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Colonial era sanctuary of Tiobamba in Maras, Cusco, Peru


anthropological archaeology, ethnohistory, and critical pedagogies


Infographic about research on an Inka royal estate (click to enlarge)


A recent poster on our ongoing pedagogy research, presented at -Frontiers- in Archaeological Sciences 3: Rethinking the Paradigm

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Click image above to view conference poster

  1. Social identities, marginalization, and unfair labor in imperial and colonial encounters. Using archaeological and ethnohistoric methods I study how indigenous peoples in the Andes responded to colonization by creating new strategies for social and economic integration and cooperation. Watch a recent public talk here (en español).

  2. Craft production and wealth goods access across imperial spaces.  With museum collections and excavated collections from the Andean highlands and coast, I analyze the technological style of material culture, especially ceramics, textiles, and metal goods. This work includes both archaeometric techniques and visual analysis of technology. Understanding communities of practice and patterns of access to certain goods informs broader interpretations of how different populations participated in imperial and colonial life in the Andes.

  3. Resettlement and socio-economic reorganization in early Colonial Cusco. Using archival documents and analyzing archaeological settlement patterns, I examine how indigenous communities in the 16th to 17th centuries reconstituted themselves in light of changing labor demands and land tenure.

  4. Anti-racist and equitable teaching strategies in anthropology and writing. I research student experiences in courses that are developed through anti-racist and equitable pedagogies. This includes tracking demographic trends in enrollment over time and analyzing student reflections to evaluate the impacts of "centering the margins" in different types of college courses.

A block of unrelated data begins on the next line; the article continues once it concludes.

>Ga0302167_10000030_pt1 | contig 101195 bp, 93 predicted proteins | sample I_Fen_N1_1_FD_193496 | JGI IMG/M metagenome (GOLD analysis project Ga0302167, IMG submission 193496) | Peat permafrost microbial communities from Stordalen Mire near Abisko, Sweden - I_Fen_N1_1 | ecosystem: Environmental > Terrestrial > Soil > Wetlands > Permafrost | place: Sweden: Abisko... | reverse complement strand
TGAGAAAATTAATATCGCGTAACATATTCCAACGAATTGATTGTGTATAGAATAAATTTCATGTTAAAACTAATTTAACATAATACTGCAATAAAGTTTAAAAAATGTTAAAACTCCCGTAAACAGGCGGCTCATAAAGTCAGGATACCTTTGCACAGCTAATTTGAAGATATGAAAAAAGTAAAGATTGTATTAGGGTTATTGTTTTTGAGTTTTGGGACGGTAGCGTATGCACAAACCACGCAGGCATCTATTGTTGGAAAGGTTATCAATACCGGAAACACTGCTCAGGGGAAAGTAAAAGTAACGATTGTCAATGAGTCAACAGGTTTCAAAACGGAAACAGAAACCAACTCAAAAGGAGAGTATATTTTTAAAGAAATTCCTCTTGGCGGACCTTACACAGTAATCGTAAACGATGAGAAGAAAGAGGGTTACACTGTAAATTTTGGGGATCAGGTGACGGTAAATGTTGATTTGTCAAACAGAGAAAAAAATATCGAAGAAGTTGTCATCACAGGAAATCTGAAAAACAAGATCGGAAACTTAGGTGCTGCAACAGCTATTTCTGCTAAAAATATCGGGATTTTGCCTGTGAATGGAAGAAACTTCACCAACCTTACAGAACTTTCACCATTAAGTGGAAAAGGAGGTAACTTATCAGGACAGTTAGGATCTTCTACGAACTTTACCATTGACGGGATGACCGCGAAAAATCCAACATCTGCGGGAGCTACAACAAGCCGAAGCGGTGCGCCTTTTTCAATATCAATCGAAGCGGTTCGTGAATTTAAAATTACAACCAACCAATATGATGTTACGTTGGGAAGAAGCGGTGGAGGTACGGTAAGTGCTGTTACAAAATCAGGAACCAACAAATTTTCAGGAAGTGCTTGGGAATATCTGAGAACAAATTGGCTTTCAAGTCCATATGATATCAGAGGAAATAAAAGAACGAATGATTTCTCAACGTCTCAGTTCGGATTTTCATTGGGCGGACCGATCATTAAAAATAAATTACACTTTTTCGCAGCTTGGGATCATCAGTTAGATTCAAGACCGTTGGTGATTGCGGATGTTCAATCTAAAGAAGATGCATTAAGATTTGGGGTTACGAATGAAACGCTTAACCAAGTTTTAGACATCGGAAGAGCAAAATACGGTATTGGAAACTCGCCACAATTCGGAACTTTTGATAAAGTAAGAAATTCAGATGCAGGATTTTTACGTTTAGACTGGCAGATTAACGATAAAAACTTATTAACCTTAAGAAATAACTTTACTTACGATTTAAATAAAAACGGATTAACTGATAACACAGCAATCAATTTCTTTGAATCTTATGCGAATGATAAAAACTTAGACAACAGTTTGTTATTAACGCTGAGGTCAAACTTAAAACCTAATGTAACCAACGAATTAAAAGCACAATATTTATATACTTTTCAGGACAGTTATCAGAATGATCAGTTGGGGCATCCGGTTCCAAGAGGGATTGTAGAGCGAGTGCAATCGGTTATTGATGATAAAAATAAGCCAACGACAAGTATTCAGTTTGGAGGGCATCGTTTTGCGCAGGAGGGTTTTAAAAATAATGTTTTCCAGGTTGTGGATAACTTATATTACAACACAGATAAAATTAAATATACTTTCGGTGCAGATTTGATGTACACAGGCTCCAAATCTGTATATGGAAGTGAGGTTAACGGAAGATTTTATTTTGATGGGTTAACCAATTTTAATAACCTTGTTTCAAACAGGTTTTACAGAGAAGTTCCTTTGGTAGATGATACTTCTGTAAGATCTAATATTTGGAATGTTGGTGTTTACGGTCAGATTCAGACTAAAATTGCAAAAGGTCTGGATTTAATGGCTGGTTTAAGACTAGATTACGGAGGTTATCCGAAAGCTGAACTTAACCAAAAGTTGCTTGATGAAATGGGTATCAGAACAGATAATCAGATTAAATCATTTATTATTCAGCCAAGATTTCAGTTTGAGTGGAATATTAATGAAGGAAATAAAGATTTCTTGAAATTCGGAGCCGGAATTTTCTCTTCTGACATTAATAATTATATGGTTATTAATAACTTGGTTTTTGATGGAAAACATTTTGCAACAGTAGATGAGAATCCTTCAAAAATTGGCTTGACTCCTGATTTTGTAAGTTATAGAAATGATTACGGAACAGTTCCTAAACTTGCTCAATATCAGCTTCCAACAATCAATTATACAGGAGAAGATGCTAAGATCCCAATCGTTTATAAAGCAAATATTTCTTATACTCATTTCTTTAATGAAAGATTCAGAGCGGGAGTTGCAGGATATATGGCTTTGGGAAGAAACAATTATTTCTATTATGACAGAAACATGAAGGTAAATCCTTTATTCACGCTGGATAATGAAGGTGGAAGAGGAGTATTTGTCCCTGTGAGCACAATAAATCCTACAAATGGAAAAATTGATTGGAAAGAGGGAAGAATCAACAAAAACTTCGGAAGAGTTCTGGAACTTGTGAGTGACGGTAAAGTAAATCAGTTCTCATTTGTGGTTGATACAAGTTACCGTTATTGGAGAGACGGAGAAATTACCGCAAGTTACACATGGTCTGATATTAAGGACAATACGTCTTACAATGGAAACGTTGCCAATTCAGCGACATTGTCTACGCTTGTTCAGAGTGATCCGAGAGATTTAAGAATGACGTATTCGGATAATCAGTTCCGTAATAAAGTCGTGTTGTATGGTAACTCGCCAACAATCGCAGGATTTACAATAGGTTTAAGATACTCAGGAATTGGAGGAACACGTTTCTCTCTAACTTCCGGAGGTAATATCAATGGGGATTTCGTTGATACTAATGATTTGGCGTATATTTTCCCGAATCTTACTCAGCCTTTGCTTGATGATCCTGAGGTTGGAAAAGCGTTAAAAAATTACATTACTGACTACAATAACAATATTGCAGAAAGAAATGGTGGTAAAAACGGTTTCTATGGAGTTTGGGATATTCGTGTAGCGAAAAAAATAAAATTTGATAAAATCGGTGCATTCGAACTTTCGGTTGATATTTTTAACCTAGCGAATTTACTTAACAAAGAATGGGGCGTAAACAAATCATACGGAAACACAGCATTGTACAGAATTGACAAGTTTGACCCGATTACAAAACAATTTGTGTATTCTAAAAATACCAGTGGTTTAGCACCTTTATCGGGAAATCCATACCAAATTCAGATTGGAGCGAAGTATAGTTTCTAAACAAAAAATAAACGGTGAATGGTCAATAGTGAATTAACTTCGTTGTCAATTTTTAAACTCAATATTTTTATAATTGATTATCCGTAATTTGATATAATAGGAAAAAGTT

1. Object-centered learning in campus museums. At a small liberal arts college with a campus anthropology museum, I used quantitative and qualitative survey to assess how object-centered learning across liberal arts disciplines impacted student experiences in different courses.

  2. Collecting beyond salvage ethnography. Researched and collected ethnographic materials from Cuzco, Peru for a liberal arts college museum that brought in new perspectives on whiteness, racism, and intersectionality in place of "salvage ethnology."

  3. Inka khipu and imperial bureaucrats. I previously researched technological choice and variation among museum collections of Inka and Colonial khipu (knotted string writing devices) to theorize how bureaucrats employed agency in everyday life.

  4. Animism in art of the ancient Americas. Using museum collections and published objects, I studied the iconography of animism and shamanism in Central America and the Andes.


Check out the new Khipu Field Guide by Ashok Khosla, where you can render cords, colors, and knots from khipu spreadsheets to better grasp Inka record-keeping

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figshare (figures for Inka pottery and Indigenous persistence projects)

2022. Quave, K. Data from analysis of khipus from the Dallas Museum of Art and Logan Museum of Anthropology. Submitted to The Khipu Field Guide by Ashok Khosla,

2019. Quave, K. & D. Hu. “Resettled laborers in the Inka empire: A comparative study.” Mendeley Data, V3,


2018. Quave, K. “Cheqoq Archaeological Project (Cusco, Peru).” The Digital Archaeological Record (tDAR),

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